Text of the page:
Neural correlates of psychological resilience and their relation to life satisfaction in a sample of healthy young adults

Neuroimage. 2015 Dec;123:165-72. doi: 10.1016/j.neuroimage.2015.08.020. Epub 2015 Aug 13.

Abstract

Psychological resilience refers to the ability to thrive in the face of risk and adversity, which is crucial for individuals' mental and physical health. However, its precise neural correlates are still largely unknown. Here we used resting-state functional magnetic resonance imaging (rs-fMRI) to identify the brain regions underlying this construct by correlating individuals' psychological resilience scores with the regional homogeneity (ReHo) and then examined how these resilience-related regions predicted life satisfaction in a sample of healthy young adults. We found that the ReHo in the bilateral insula, right dorsal anterior cingulate cortex (dACC) and right rostral ACC (rACC) negatively predicted individual differences in psychological resilience, revealing the critical role of the salience network (SN) in psychological resilience. Crucially, the ReHo in the dACC within the SN mediated the effects of psychological resilience on life satisfaction. In summary, these findings suggest that spontaneous activity of the human brain reflect the efficiency of psychological resilience and highlight the dACC within the SN as a neural substrate linking psychological resilience and life satisfaction.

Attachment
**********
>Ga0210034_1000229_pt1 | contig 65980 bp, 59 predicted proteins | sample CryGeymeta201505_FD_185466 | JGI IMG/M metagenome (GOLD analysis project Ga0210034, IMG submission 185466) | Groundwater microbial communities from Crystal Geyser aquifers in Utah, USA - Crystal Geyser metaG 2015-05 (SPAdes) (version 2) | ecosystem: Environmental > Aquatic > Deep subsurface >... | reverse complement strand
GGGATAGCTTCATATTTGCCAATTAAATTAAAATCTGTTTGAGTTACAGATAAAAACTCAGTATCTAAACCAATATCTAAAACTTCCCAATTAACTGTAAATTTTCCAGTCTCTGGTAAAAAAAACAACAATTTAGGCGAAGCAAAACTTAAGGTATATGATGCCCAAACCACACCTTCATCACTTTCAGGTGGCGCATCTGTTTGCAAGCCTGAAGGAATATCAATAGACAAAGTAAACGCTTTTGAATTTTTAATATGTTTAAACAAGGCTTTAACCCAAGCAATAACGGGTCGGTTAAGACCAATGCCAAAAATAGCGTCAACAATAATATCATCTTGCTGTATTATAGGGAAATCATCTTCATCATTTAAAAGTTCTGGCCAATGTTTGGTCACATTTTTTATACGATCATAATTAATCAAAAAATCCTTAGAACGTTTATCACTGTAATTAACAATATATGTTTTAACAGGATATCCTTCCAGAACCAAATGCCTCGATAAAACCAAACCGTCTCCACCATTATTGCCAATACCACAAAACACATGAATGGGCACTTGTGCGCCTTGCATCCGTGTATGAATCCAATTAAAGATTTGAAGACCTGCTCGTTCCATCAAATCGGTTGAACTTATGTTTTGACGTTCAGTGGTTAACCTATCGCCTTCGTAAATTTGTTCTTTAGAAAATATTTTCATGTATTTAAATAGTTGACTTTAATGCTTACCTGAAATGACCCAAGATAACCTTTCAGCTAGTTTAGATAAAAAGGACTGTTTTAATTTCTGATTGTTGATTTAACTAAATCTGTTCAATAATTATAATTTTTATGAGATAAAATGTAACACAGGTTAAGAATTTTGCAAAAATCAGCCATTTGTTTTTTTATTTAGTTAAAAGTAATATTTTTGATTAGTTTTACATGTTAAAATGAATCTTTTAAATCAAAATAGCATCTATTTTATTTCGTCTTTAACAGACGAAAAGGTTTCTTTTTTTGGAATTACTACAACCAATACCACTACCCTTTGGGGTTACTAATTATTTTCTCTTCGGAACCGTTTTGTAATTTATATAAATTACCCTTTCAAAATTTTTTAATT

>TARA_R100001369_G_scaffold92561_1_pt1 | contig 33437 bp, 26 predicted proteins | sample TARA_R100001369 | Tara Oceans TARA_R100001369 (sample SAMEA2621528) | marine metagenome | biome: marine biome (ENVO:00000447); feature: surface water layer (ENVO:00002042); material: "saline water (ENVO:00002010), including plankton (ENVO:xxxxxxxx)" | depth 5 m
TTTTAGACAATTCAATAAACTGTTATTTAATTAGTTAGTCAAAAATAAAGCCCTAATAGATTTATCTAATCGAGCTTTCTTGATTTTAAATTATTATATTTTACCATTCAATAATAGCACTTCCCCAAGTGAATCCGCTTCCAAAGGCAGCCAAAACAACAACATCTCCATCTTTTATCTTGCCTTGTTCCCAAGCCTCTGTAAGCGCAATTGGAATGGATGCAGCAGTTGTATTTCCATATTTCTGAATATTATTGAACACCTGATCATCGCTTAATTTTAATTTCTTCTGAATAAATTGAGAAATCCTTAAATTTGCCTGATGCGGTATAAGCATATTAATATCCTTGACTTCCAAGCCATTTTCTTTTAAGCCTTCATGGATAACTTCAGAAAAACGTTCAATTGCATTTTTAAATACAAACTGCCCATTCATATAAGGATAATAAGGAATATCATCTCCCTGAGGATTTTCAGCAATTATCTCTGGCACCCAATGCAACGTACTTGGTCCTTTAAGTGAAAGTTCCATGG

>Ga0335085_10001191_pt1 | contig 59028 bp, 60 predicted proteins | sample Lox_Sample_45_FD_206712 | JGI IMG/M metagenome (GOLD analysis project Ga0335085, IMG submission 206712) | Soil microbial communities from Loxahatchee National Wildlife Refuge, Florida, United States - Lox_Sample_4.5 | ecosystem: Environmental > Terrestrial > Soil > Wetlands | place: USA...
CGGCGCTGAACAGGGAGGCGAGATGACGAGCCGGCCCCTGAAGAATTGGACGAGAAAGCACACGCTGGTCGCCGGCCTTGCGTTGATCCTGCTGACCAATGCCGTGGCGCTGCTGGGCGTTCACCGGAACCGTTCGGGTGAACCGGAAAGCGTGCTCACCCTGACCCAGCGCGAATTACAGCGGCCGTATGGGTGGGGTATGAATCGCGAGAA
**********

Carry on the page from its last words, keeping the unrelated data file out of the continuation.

Keywords: Anterior cingulate cortex; Life satisfaction; Resilience; Spontaneous brain activity.

Publication types

  • Research Support, Non-U.S. Gov't

MeSH terms

  • Adult
  • Brain Mapping
  • Cerebral Cortex / physiology*
  • Female
  • Gyrus Cinguli / physiology*
  • Humans
  • Individuality
  • Magnetic Resonance Imaging
  • Male
  • Personal Satisfaction*
  • Resilience, Psychological*
  • Young Adult